The current drought is bad, but it's no megadrought
NASA: If greenhouse gas emissions don't drastically drop, the nation's West faces droughts that could last decades
There is no precedent in contemporary weather records for the kinds of droughts the country’s West will face, if greenhouse gas emissions stay on course, a NASA study said.
No precedent even in the past 1,000 years.
The feared droughts would cover most of the western half of the United States – the Central Plains and the Southwest.
Those regions have suffered severe drought in recent years. But it doesn’t compare in the slightest to the ‘megadroughts’ likely to hit them before the century is over due to global warming.
These will be epochal, worthy of a chapter in Earth’s natural history.
Even if emissions drop moderately, droughts in those regions will get much worse than they are now, NASA said.
The space agency’s study conjures visions of the sun scorching cracked earth that is baked dry of moisture for feet below the surface, across vast landscapes, for decades. Great lake reservoirs could dwindle to ponds, leaving cities to ration water to residents who haven’t fled east.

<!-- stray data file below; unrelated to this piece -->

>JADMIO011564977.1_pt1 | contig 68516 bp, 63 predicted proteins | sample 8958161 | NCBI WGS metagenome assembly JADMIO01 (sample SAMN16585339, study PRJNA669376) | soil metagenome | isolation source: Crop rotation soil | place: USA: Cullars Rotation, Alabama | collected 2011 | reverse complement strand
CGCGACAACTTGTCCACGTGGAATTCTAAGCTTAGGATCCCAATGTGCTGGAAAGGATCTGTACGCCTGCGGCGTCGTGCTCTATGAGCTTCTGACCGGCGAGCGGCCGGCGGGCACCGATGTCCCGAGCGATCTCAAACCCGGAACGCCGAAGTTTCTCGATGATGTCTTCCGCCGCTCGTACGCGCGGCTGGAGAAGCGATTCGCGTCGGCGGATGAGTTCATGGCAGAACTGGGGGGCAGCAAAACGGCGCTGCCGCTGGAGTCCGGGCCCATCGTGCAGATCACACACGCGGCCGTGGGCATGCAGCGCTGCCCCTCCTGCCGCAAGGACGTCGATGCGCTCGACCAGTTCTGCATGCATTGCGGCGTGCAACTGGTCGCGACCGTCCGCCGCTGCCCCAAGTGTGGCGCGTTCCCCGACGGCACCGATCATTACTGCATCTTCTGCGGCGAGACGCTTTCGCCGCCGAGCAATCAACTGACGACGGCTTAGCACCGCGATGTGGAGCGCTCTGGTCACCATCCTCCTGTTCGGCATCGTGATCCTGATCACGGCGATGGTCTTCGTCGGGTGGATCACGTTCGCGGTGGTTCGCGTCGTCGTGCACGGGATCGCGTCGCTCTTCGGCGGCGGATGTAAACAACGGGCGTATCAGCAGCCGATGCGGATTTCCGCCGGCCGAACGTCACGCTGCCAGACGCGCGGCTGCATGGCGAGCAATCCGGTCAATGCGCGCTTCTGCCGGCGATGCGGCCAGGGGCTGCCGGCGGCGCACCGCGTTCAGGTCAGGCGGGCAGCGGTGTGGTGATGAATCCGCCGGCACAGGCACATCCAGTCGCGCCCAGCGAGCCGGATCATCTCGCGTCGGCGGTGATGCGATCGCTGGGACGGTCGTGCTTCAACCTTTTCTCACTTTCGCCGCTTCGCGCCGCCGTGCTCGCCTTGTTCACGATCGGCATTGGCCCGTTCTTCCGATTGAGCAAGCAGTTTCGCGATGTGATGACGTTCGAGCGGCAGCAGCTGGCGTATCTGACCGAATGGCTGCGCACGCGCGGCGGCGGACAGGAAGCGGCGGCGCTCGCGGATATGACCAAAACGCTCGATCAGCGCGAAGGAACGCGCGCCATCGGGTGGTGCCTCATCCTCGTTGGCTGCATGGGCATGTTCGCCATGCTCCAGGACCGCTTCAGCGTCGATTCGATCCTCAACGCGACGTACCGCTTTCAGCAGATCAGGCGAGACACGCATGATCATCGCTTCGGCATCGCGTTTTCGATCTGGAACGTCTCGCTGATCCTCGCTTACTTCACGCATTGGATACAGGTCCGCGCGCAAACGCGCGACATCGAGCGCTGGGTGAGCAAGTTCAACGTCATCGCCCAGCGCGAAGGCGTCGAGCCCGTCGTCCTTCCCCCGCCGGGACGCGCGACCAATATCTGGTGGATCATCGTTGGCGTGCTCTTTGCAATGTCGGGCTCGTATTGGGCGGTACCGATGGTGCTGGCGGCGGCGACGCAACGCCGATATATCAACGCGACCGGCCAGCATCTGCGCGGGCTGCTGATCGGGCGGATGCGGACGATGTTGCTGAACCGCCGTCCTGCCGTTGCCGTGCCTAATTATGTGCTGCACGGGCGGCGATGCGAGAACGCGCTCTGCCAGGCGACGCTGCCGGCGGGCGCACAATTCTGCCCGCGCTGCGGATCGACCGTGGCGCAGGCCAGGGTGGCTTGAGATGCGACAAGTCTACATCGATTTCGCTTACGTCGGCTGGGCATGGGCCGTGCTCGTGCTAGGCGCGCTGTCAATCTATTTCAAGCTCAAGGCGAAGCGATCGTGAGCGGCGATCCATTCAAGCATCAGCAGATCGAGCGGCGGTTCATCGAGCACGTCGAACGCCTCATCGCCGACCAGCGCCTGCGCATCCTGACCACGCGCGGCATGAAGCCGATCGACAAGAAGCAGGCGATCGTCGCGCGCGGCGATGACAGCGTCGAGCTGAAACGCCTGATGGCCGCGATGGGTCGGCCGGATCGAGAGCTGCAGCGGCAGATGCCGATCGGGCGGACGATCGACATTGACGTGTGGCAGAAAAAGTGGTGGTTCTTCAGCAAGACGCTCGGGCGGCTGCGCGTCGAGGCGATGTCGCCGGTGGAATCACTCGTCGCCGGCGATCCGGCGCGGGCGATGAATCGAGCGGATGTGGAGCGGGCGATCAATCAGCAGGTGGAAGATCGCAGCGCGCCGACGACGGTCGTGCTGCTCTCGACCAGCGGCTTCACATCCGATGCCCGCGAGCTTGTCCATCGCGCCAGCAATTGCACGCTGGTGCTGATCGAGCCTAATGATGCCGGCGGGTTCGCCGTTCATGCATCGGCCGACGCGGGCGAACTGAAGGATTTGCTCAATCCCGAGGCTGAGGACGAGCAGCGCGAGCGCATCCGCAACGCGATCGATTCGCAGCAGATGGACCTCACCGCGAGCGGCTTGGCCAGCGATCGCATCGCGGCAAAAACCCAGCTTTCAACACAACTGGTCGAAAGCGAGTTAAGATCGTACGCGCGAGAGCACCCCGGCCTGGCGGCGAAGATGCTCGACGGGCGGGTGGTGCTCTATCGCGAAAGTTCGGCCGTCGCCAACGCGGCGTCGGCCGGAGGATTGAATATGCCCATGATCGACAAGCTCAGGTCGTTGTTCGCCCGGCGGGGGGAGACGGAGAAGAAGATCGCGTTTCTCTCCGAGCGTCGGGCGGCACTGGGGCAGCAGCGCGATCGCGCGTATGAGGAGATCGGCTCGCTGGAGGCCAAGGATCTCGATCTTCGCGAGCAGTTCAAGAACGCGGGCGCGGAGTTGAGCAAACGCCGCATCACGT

“Our projections for what we are seeing is that, with climate change, many of these types of droughts will likely last for 20, 30, even 40 years,” said NASA climate scientist Ben Cook.
The Dust Bowl
That’s worse and longer than the historic Dust Bowl of the 1930s, when “black blizzards” – towering, blustery dust walls – buried Southern Plains homes, buggies and barns in dirt dunes.
It lasted about 10 years. Though long, it was within the framework of a contemporary natural drought.
To find something almost as extreme as what looms, one must go back to Medieval times.
Nestled in the shade of Southwestern mountain rock, earthen Ancestral Pueblo housing offers a foreshadowing. The tight, lively villages emptied out in the 13th century’s Great Drought that lasted more than 30 years.